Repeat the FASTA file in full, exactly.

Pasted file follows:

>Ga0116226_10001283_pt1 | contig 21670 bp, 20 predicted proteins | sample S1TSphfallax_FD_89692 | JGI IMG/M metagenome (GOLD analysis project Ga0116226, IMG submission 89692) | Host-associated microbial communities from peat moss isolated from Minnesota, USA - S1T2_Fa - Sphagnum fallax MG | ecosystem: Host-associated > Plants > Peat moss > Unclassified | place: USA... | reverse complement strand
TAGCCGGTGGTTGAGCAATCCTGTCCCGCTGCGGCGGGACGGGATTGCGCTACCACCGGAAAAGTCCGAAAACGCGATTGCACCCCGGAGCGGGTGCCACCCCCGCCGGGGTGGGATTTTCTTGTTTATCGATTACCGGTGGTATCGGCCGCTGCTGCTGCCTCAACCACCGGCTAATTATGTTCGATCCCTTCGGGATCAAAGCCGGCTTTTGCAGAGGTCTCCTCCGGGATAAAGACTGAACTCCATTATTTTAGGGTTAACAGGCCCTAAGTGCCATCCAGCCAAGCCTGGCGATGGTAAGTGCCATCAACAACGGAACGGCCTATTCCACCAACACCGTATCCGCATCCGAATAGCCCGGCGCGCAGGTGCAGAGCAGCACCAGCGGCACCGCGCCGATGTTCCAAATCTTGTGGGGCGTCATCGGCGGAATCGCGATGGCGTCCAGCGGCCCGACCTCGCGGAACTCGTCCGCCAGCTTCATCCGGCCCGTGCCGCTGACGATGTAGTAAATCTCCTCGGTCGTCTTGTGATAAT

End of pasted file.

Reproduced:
>Ga0116226_10001283_pt1 | contig 21670 bp, 20 predicted proteins | sample S1TSphfallax_FD_89692 | JGI IMG/M metagenome (GOLD analysis project Ga0116226, IMG submission 89692) | Host-associated microbial communities from peat moss isolated from Minnesota, USA - S1T2_Fa - Sphagnum fallax MG | ecosystem: Host-associated > Plants > Peat moss > Unclassified | place: USA... | reverse complement strand
TAGCCGGTGGTTGAGCAATCCTGTCCCGCTGCGGCGGGACGGGATTGCGCTACCACCGGAAAAGTCCGAAAACGCGATTGCACCCCGGAGCGGGTGCCACCCCCGCCGGGGTGGGATTTTCTTGTTTATCGATTACCGGTGGTATCGGCCGCTGCTGCTGCCTCAACCACCGGCTAATTATGTTCGATCCCTTCGGGATCAAAGCCGGCTTTTGCAGAGGTCTCCTCCGGGATAAAGACTGAACTCCATTATTTTAGGGTTAACAGGCCCTAAGTGCCATCCAGCCAAGCCTGGCGATGGTAAGTGCCATCAACAACGGAACGGCCTATTCCACCAACACCGTATCCGCATCCGAATAGCCCGGCGCGCAGGTGCAGAGCAGCACCAGCGGCACCGCGCCGATGTTCCAAATCTTGTGGGGCGTCATCGGCGGAATCGCGATGGCGTCCAGCGGCCCGACCTCGCGGAACTCGTCCGCCAGCTTCATCCGGCCCGTGCCGCTGACGATGTAGTAAATCTCCTCGGTCGTCTTGTGATAAT